Providing healthcare in the home brings a level of difficulty that is not present in hospital or facility care. One of the challenges in home care is the environment in which care is provided. The care environment must be appropriate for medical services, be considerate of the safety and health of the client, and be a safe place for your employees to work. Home care employees can decline work for a multitude of reasons, not the least of these being the care environment. An adequate in-home assessment is invaluable in determining issues with a potential care environment and can save your agency time and money.
An In-Home Assessment Helps Everyone
Some homes are cleaner than others. Some homes are larger than others. Some are warmer or colder, and with each of these scenarios, an agency might encounter difficulty providing care that day. While checking a box that the home environment is compatible for home health services can be easy, it will serve your agency and clinicians well to view each room, identifying specific items and discussing with families ways to correct the deficiencies and minimize or prevent safety concerns for all involved.
Several categories make up the comprehensive in-home assessment.
- Basic home safety: The home should be free of fire and safety hazards. Assisting the family with creating a fire safety plan as well as weather safety plans and providing education in fire prevention is important, especially when there is equipment in the home that may increase the risk of fire, like oxygen. Proper use, maintenance and storage of home medical equipment must be followed to ensure safety. Making sure that areas are free of clutter, area rugs and poor lighting will help keep the client safe and give the caregiver room for mobility in the home while providing care.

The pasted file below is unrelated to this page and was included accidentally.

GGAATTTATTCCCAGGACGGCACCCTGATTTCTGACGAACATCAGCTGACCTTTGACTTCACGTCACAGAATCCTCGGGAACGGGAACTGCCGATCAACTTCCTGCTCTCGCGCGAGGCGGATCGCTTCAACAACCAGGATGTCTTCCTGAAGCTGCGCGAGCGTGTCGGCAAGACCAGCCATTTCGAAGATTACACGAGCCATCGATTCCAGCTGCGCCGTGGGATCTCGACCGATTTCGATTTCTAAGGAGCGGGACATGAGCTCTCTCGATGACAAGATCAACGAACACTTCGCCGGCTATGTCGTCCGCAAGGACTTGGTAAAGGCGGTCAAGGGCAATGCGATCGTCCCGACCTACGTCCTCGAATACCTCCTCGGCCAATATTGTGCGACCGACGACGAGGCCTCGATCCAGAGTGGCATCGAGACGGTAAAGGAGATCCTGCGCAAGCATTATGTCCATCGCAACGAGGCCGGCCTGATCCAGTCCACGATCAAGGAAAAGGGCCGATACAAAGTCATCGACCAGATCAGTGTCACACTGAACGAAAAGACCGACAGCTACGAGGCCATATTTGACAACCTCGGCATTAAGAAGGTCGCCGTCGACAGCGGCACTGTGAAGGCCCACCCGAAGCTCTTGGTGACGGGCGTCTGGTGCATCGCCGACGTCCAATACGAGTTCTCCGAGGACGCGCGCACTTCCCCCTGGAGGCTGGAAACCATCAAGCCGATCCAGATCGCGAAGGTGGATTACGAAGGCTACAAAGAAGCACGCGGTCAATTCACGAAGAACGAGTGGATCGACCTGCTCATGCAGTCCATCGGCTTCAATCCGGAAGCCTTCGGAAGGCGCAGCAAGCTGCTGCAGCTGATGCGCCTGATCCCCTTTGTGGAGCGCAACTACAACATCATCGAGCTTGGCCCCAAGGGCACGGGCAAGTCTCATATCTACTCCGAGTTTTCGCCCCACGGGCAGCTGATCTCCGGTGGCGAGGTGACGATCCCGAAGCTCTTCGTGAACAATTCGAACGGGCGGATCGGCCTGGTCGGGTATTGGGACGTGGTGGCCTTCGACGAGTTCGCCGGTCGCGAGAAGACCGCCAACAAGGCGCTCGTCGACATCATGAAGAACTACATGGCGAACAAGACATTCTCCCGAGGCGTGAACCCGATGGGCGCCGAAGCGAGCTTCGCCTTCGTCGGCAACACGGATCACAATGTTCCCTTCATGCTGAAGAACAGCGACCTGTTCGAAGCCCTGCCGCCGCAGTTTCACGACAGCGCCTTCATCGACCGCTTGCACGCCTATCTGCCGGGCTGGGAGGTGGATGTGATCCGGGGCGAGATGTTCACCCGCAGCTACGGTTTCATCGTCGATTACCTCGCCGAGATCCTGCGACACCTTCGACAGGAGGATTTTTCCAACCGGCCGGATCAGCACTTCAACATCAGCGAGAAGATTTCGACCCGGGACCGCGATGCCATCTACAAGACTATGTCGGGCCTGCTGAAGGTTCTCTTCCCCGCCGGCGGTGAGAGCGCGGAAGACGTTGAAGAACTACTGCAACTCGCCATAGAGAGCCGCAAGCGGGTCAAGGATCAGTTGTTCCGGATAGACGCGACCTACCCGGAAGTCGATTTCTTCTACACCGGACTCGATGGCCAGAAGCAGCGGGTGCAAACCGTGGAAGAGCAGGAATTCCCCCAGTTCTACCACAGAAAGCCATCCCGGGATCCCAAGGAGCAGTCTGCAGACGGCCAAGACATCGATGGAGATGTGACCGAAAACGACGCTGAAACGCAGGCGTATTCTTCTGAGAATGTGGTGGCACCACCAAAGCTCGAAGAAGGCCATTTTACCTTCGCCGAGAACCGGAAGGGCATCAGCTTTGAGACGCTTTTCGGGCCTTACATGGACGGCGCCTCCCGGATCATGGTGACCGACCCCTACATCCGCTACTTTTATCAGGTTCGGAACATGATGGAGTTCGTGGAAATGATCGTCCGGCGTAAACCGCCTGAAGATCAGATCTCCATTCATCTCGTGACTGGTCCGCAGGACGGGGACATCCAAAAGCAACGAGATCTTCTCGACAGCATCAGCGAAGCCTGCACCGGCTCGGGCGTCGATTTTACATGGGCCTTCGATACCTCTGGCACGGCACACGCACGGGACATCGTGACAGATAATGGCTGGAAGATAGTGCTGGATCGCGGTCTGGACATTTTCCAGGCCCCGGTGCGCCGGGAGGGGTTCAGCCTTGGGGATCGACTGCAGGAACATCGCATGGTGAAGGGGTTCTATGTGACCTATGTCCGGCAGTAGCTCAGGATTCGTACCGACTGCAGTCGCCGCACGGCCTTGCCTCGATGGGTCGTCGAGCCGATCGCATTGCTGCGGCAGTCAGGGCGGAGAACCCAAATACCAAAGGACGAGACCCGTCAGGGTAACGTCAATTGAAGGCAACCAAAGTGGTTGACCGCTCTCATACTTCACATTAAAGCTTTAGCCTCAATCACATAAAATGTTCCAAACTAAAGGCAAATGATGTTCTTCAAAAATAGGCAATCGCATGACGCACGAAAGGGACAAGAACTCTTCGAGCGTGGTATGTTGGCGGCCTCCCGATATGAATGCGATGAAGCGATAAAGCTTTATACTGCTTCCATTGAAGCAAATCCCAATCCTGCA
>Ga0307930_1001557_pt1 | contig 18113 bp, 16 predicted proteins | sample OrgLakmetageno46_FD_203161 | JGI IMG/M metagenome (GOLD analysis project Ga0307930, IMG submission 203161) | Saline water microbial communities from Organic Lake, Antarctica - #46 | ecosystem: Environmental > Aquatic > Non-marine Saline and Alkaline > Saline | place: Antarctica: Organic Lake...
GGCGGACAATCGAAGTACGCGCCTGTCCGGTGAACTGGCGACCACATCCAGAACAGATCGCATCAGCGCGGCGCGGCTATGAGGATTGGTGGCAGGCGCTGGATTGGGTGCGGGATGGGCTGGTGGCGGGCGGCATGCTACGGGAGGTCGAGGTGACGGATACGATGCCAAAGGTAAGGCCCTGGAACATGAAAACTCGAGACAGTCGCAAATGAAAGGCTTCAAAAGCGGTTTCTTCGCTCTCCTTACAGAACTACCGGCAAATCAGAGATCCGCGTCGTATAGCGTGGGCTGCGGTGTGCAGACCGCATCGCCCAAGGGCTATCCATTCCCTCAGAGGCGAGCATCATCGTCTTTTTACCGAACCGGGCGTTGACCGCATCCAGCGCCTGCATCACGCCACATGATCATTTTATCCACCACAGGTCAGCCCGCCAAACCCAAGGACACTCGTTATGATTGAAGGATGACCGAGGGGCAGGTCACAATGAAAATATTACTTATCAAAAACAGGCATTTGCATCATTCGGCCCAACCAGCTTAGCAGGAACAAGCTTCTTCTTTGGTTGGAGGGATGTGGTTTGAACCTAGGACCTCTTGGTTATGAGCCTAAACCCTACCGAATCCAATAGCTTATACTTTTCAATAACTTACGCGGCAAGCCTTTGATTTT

- Accessibility of the home: The home should have ramps when assistive devices are required for mobility, such as a walker or wheelchair, for both adult and pediatric clients. The width of doorways and space between furniture should be adequate for movement, whether an assistive device is required or not.
- Pest control: While controlling pests is not necessarily the responsibility of the home care agency, they do need to be aware if pests are an issue in the home. Education can be provided on ways to reduce the prevalence of pests, such as taking out the trash more often, cleaning dishes immediately after use, and wiping down counters frequently to keep them free from food particles. It can be tough to enlist staff when pests are not under control.
- Cleaning areas for caregivers: Caregivers need space to clean and store supplies. Caregivers also need a relatively clean and working restroom to use throughout a shift, especially if the shift lengths are more than a few hours.
- Working electrical outlets: You don’t need an electrician to look at the electrical outlets in a home to ensure that medical equipment will be able to plug in safely. Ensuring that there are face plates on outlets and an adequate number of outlets is important. Most DME companies will perform a home safety check when equipment will be needed, and will test outlets accordingly. Agencies can coordinate with a DME company to perform an assessment of the home and provide approval of electrical safety after their assessment.
- Neighborhood safety and parking: View the neighborhood and possible parking areas that will be available for caregivers to ensure their safety when entering and exiting the home.
An in-home safety evaluation is vital to address issues prior to admission. Experienced private duty caregivers often require an in-home assessment, having learned the value of this process. Axxess provides home care tips and Axxess Home Care, our intuitive home care software, to assist your agency in delivering excellent care and services.